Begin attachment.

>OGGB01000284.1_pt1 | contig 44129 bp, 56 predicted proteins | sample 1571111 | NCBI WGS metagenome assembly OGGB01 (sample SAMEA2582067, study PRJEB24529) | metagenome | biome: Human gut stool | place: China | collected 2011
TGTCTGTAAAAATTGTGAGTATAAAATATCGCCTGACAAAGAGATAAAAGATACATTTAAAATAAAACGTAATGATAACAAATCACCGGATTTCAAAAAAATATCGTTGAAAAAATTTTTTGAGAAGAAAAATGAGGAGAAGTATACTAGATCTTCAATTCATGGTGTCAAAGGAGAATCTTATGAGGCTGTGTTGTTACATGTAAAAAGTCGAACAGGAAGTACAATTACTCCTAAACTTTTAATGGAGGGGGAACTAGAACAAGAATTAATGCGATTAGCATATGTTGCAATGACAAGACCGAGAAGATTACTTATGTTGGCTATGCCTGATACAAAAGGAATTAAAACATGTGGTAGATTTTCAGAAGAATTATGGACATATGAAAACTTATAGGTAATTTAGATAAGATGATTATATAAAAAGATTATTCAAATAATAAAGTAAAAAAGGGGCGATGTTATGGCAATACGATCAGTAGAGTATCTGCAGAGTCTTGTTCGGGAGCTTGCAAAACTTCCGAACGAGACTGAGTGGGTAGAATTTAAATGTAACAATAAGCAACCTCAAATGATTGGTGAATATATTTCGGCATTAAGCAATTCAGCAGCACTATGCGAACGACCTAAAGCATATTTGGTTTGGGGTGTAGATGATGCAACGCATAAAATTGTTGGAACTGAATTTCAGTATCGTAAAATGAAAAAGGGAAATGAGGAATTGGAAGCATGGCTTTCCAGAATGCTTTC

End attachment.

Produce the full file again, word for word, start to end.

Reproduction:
>OGGB01000284.1_pt1 | contig 44129 bp, 56 predicted proteins | sample 1571111 | NCBI WGS metagenome assembly OGGB01 (sample SAMEA2582067, study PRJEB24529) | metagenome | biome: Human gut stool | place: China | collected 2011
TGTCTGTAAAAATTGTGAGTATAAAATATCGCCTGACAAAGAGATAAAAGATACATTTAAAATAAAACGTAATGATAACAAATCACCGGATTTCAAAAAAATATCGTTGAAAAAATTTTTTGAGAAGAAAAATGAGGAGAAGTATACTAGATCTTCAATTCATGGTGTCAAAGGAGAATCTTATGAGGCTGTGTTGTTACATGTAAAAAGTCGAACAGGAAGTACAATTACTCCTAAACTTTTAATGGAGGGGGAACTAGAACAAGAATTAATGCGATTAGCATATGTTGCAATGACAAGACCGAGAAGATTACTTATGTTGGCTATGCCTGATACAAAAGGAATTAAAACATGTGGTAGATTTTCAGAAGAATTATGGACATATGAAAACTTATAGGTAATTTAGATAAGATGATTATATAAAAAGATTATTCAAATAATAAAGTAAAAAAGGGGCGATGTTATGGCAATACGATCAGTAGAGTATCTGCAGAGTCTTGTTCGGGAGCTTGCAAAACTTCCGAACGAGACTGAGTGGGTAGAATTTAAATGTAACAATAAGCAACCTCAAATGATTGGTGAATATATTTCGGCATTAAGCAATTCAGCAGCACTATGCGAACGACCTAAAGCATATTTGGTTTGGGGTGTAGATGATGCAACGCATAAAATTGTTGGAACTGAATTTCAGTATCGTAAAATGAAAAAGGGAAATGAGGAATTGGAAGCATGGCTTTCCAGAATGCTTTC